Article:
US accuses China of cyberspying

Five members of the Chinese military have been indicted by America on charges of stealing trade secrets.

The United States has indicted five members of the Chinese military on charges relating to stealing trade secrets. The information allegedly stolen includes both technical information and internal discussions about strategy and pricing, from firms including nuclear power plant company Westinghouse and solar panel maker Solar World.

The five people accused are based in China and highly unlikely to be extradited to face trial, since China responded by calling the claims "ridiculous". It also said that this represented "double standards" and that China has also been "victims of US cyber surveillance and theft".

What the commentators said

In contrast, "Beijing uses it mainly to help Chinese companies, many of them state-owned, gain access to valuable intellectual property". They then use this information "to climb the value chain as China modernises its economy".

But the line between spying for national security and industrial espionage is often blurred, said David Sanger of The New York Times. "While the NSA cannot spy on Airbus and give the results to Boeing", it can "spy on European or Asian trade negotiators and use the results to help American trade officials".

Indeed, "state-run oil companies are a fascination to the NSA, just as American high-tech firms are a Chinese obsession". The only reason why the NSA doesn't share information with US firms is that "unlike the Chinese, they would not know which companies to help".

Still, while China's espionage "might make sense in the short term", a strategy of "aggressively mixing espionage with commerce is doomed", concluded Bloomberg View. After all, "it's going to have to convince international customers, not to mention foreign regulators, that their products aren't being bugged".

China also needs to realise that "its own companies will face digital intrusions as they become global powers". This means that "helping to build an international consensus about the rules of the game now will help ensure that such disputes don't escalate dangerously".

Recommended

US stimulus checks – will you get one?
US Economy

US stimulus checks – will you get one?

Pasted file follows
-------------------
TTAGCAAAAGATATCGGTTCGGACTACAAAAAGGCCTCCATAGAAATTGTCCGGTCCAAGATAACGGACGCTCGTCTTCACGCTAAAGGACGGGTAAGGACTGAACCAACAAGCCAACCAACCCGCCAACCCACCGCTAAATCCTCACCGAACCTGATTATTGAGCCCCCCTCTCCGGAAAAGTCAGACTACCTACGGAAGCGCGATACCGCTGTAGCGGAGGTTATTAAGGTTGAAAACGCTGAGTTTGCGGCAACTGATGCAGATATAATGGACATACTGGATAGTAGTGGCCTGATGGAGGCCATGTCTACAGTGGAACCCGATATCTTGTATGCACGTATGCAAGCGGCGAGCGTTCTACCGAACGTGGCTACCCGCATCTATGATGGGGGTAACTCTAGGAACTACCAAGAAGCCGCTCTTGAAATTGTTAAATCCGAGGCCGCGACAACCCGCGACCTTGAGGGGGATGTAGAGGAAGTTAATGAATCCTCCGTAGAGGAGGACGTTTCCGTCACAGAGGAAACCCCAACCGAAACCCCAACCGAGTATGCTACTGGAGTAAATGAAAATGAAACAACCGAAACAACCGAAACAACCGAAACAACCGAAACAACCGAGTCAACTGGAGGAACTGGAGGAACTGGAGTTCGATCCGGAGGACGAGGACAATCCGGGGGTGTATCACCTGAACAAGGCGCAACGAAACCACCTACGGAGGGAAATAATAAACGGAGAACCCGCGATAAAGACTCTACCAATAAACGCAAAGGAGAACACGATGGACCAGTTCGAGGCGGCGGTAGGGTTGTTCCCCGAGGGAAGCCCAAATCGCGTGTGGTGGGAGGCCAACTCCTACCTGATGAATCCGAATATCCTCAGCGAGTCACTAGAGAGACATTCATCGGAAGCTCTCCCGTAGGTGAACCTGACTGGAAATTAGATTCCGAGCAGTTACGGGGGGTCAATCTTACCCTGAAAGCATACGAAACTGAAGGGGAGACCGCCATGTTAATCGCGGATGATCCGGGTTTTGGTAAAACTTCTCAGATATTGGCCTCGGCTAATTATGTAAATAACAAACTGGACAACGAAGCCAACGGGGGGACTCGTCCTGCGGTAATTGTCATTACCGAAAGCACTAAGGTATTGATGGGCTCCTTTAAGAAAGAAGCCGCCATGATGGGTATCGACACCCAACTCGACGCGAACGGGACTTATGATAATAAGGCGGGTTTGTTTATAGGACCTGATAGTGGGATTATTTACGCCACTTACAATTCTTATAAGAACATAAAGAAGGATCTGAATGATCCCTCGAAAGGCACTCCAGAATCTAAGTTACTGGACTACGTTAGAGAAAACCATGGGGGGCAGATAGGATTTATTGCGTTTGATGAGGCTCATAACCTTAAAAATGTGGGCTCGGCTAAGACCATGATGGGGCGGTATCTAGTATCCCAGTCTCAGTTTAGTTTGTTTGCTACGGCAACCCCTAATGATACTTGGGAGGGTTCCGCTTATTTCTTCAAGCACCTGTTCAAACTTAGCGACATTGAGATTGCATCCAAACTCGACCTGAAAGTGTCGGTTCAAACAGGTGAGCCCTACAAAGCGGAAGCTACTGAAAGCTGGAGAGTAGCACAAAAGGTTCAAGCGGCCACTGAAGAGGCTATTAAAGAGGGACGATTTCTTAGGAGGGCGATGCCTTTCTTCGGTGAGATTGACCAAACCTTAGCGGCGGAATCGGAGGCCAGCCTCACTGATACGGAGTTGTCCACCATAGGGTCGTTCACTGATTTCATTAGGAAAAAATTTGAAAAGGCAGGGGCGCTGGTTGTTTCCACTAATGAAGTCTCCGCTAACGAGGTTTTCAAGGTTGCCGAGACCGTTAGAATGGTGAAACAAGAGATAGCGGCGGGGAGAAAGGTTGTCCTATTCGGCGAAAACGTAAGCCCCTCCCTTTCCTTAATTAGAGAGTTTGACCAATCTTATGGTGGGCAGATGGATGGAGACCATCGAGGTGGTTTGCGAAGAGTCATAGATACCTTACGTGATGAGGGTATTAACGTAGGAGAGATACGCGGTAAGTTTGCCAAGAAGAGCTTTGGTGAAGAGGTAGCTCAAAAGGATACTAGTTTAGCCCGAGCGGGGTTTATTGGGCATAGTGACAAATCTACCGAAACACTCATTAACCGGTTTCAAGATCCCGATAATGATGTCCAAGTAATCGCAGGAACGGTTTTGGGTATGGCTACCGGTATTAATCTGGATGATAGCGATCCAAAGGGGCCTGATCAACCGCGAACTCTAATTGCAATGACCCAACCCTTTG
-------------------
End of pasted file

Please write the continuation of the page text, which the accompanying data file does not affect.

To help fight high inflation and financial hardships, some US states have started to send stimulus checks to support residents. Here’s what you need t…
14 Nov 2022
US inflation drops to 7.7%
US Economy

US inflation drops to 7.7%

Costs for rents increased, but the price of cars, clothes and medical care helped slow the rate of inflation in the US
11 Nov 2022
Why there is still life in the energy bull market
Energy

Why there is still life in the energy bull market

A green power initiative on the Galapagos Islands demonstrates how the renewable energy transition will need to be supported by fossil fuels for some …
4 Nov 2022
Federal Reserve hikes interest rates to 4%
US Economy

Federal Reserve hikes interest rates to 4%

The Federal Reserve continues its battle with inflation with another bumper interest rate hike.
3 Nov 2022

Most Popular

Wood-burning stove vs central heating ‒ which is cheapest?
Personal finance

Wood-burning stove vs central heating ‒ which is cheapest?

Demand for wood-burning stoves has surged as households try to reduce their heating costs this winter. But how does a wood burner compare with central…
29 Nov 2022
Fan heater vs oil heater – which is cheaper?
Personal finance

Fan heater vs oil heater – which is cheaper?

Sales of portable heaters have soared, as households look to cut their energy costs. But which is better: a fan heater or an oil heater? We put them t…
21 Nov 2022
Best regular savings accounts – November 2022
Savings

Best regular savings accounts – November 2022

You can earn an attractive rate on the best regular savings accounts. We tell you the best on the market to take advantage of right now
29 Nov 2022